Last updated: April 10, 2015
Last summer I began working at Badlands National Park with my friend, Earl Henry, and my math teacher, Mr. Menke. My experience over the last year working at Badlands National Park taught me that it is a wonderful environment. I have loved meeting new people like Julie (park education specialist), working with different co-workers from all over the world and getting a chance to be a role model for the younger generation. My experience here inspired me to make a change for my community, teach more kids about the Badlands, and show them there is more in life to appreciate. I enjoyed teaching elementary students at my tribal school about the park and want to continue doing that.
On my reservation where I am from it is a hard life for many Native Americans due to the struggle with unemployment. There are not many jobs in the community, so we have to go off the reservation and leave home and go find a stable job. Now that I am a young Native American woman who is employed at Badlands National Park I would like to help more Native American youth get the opportunity to be employed at the Badlands. For many years, the Lakota people passed down the traditions and kept and preserved their lands for the children. That’s my goal: to see more youth involved, to build their communication skills, and to help them in the real world.
Becoming a leader was not easy because I worked hard for it. I changed my ways, brought my grades up, and had good attendance. Last January I was an ambassador for Badlands National Park in New York City -- it was a once in a lifetime experience. I was picked by Mr. Menke because of my personality, the respect and love I shared with my fellow students, and for never giving up on hard work.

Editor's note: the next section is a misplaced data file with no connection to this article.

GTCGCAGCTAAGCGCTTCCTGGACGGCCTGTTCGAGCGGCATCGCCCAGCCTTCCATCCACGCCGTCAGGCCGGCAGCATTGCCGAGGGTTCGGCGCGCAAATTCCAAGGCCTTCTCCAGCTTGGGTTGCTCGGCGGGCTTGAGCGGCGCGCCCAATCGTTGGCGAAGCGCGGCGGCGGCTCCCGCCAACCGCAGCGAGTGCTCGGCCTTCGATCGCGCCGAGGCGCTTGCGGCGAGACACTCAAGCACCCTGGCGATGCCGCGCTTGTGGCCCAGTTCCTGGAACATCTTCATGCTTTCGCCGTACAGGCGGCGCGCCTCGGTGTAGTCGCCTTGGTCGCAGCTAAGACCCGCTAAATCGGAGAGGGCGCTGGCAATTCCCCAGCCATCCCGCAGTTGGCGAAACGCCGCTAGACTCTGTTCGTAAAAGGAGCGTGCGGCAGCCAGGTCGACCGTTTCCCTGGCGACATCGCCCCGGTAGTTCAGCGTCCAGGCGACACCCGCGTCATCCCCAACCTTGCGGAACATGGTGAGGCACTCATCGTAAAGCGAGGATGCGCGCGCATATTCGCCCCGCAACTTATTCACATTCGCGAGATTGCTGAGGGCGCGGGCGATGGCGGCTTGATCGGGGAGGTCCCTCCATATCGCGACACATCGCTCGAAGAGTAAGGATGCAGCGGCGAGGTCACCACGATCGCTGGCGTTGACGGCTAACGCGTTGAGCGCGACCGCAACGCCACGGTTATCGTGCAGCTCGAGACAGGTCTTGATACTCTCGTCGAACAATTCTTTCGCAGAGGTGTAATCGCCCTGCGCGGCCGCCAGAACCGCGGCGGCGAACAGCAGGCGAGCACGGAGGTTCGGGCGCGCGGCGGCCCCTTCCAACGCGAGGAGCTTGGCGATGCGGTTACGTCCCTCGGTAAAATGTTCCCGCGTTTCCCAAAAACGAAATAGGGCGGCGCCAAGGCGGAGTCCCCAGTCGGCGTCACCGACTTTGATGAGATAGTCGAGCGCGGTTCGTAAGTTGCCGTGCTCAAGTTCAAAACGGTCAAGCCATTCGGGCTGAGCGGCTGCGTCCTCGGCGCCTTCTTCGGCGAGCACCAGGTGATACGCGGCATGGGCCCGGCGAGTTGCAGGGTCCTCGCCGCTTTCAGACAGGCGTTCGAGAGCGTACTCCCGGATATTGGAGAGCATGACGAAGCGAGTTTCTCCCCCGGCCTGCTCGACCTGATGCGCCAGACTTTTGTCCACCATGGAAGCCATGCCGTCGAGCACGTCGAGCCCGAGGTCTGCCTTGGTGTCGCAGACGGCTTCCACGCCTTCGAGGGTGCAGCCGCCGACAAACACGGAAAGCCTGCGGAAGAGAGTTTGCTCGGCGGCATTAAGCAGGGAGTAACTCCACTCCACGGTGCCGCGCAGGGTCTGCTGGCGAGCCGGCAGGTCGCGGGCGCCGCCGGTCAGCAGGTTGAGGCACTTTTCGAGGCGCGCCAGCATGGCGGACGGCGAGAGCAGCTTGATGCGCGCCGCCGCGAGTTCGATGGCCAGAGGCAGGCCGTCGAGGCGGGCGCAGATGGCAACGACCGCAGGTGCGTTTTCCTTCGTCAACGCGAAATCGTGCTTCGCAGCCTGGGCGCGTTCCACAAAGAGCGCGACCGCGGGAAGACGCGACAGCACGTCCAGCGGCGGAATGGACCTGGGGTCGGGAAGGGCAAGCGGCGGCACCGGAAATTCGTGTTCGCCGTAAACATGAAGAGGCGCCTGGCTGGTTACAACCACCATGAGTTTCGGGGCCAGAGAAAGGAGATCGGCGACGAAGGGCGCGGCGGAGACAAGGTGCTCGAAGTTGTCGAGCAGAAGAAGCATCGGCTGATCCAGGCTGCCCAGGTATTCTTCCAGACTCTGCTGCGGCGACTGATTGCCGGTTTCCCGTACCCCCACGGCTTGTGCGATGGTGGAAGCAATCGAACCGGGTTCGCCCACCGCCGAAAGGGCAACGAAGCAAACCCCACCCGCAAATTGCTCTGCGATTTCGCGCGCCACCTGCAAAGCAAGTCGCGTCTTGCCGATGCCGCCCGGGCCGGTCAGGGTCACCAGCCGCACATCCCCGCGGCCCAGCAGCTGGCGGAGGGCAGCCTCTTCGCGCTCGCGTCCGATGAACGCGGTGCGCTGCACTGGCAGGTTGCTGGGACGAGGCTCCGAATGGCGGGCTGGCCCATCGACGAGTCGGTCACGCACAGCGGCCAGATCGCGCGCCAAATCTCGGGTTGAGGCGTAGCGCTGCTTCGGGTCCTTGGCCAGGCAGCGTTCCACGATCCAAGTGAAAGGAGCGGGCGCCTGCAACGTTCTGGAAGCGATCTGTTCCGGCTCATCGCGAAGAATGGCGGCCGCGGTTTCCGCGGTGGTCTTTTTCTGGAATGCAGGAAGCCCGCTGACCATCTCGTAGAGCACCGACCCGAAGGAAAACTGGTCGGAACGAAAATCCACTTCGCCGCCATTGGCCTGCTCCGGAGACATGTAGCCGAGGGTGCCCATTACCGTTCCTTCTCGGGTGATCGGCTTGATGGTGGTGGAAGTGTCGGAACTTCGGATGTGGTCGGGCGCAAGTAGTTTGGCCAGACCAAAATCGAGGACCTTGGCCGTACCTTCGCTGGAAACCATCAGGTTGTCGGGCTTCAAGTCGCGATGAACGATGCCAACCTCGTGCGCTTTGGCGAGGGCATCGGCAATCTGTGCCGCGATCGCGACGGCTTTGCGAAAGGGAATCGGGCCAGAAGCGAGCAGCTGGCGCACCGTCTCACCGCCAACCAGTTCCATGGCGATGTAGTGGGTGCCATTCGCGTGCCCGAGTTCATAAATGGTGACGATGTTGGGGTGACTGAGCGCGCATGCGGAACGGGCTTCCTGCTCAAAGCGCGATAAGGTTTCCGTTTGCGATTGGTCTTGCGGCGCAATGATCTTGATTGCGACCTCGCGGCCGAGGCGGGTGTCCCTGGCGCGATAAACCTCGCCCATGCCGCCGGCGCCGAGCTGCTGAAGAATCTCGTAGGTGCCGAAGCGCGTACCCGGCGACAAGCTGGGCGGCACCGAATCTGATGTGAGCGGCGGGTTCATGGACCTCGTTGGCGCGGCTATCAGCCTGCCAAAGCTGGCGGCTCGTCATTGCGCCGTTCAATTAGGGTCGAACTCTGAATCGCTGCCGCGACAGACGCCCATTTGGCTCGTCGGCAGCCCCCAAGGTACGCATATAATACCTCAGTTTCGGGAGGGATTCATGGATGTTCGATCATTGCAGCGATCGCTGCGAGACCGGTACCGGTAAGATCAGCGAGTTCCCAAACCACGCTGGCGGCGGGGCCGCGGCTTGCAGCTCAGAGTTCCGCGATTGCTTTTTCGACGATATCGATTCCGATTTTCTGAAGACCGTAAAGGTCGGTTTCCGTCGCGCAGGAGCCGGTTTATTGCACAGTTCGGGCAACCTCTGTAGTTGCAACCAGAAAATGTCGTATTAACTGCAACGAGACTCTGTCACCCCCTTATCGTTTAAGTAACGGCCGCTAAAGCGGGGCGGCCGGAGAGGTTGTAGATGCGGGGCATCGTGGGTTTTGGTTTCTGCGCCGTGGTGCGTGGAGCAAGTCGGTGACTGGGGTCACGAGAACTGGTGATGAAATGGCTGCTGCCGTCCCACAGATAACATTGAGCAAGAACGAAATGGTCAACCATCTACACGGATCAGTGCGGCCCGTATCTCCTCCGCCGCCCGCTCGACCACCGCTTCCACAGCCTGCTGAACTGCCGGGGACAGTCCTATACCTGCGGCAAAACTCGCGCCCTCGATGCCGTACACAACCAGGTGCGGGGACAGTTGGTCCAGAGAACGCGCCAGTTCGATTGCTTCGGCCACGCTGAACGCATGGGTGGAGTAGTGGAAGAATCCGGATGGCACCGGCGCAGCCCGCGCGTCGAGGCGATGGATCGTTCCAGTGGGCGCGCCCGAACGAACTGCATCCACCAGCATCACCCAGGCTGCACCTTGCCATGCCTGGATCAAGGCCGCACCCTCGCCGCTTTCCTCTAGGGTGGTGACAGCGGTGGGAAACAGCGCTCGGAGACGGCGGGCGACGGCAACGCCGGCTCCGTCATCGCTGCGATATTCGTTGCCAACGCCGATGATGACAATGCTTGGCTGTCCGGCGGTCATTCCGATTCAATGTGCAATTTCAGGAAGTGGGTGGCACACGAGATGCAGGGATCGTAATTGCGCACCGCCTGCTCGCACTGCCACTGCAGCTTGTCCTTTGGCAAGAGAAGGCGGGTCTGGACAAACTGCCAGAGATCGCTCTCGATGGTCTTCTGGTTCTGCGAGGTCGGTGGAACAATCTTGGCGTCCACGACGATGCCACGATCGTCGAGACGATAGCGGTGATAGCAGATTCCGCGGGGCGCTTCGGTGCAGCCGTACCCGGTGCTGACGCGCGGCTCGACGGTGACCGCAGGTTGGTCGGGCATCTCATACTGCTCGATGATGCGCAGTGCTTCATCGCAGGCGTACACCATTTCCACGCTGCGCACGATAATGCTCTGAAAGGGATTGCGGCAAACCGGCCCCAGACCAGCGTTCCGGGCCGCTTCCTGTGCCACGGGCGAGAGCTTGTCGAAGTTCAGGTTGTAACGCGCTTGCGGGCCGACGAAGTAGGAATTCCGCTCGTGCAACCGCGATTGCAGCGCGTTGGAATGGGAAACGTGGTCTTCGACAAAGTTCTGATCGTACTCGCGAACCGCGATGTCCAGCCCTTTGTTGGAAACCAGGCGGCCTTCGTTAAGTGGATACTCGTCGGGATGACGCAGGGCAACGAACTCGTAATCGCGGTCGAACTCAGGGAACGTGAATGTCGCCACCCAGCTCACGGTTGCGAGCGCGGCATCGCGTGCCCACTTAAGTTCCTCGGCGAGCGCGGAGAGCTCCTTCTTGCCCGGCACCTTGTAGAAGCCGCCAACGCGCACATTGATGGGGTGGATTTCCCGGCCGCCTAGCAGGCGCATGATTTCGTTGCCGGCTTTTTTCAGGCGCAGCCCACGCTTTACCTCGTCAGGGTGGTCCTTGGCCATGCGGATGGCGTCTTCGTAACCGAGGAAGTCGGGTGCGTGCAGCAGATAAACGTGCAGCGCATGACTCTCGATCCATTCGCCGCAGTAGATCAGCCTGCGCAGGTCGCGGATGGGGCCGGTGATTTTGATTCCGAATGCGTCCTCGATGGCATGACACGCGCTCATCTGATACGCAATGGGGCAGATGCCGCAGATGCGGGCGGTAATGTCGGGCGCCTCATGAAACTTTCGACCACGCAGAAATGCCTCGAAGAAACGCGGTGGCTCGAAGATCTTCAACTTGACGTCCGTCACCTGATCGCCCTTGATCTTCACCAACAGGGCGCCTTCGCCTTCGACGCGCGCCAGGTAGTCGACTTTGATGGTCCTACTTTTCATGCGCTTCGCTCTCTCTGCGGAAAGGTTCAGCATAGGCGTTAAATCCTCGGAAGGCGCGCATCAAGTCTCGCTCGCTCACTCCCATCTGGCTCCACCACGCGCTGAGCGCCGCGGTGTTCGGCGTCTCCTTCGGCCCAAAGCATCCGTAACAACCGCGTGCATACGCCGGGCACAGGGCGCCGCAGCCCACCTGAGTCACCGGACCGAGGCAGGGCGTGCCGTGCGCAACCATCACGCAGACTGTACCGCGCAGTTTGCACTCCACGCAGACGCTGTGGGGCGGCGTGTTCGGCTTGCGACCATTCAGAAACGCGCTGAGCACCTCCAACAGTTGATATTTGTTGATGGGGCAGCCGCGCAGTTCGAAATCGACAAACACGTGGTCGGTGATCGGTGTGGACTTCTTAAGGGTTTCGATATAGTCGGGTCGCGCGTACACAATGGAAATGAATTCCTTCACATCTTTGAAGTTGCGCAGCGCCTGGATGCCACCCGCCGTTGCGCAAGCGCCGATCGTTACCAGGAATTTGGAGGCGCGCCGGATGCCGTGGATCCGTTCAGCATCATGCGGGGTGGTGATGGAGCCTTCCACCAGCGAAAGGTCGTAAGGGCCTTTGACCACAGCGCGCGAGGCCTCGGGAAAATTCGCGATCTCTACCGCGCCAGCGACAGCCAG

I also became interested in a career in wildlife and biology through my work at Badlands National Park. I plan to pursue a career as a wildlife biologist, because I care for wild animals and I would like to travel around the world and study different habitats. I love to learn about different species. What got me interested in this field was that the park showed me that you can be anything as long as you are in love with nature. You can teach people what you learned so that years from now the next generation appreciates it as much as we do. I will go to Black Hills State University in the fall, geta 4 year degree in environmental studies or biology, and I will be still curious to learn more about the wildlife.
In the end I do know that the hard work you do will pay off in the end. It is the philosophy I live by every day. I am thankful to be part of the staff at Badlands National Park. I will continue to work for a better future, more youth involvement in the Badlands, and to see more improvement in the community.
Dwan Wilcox, Age 17, Badlands Park Guide
Dwan and Earl Henry, ambassadors for Badlands National Park in New York City, pose on top of the Empire State Building: https://www.flickr.com/photos/badlandsnationalpark/12234953353/in/set-72157640350716203/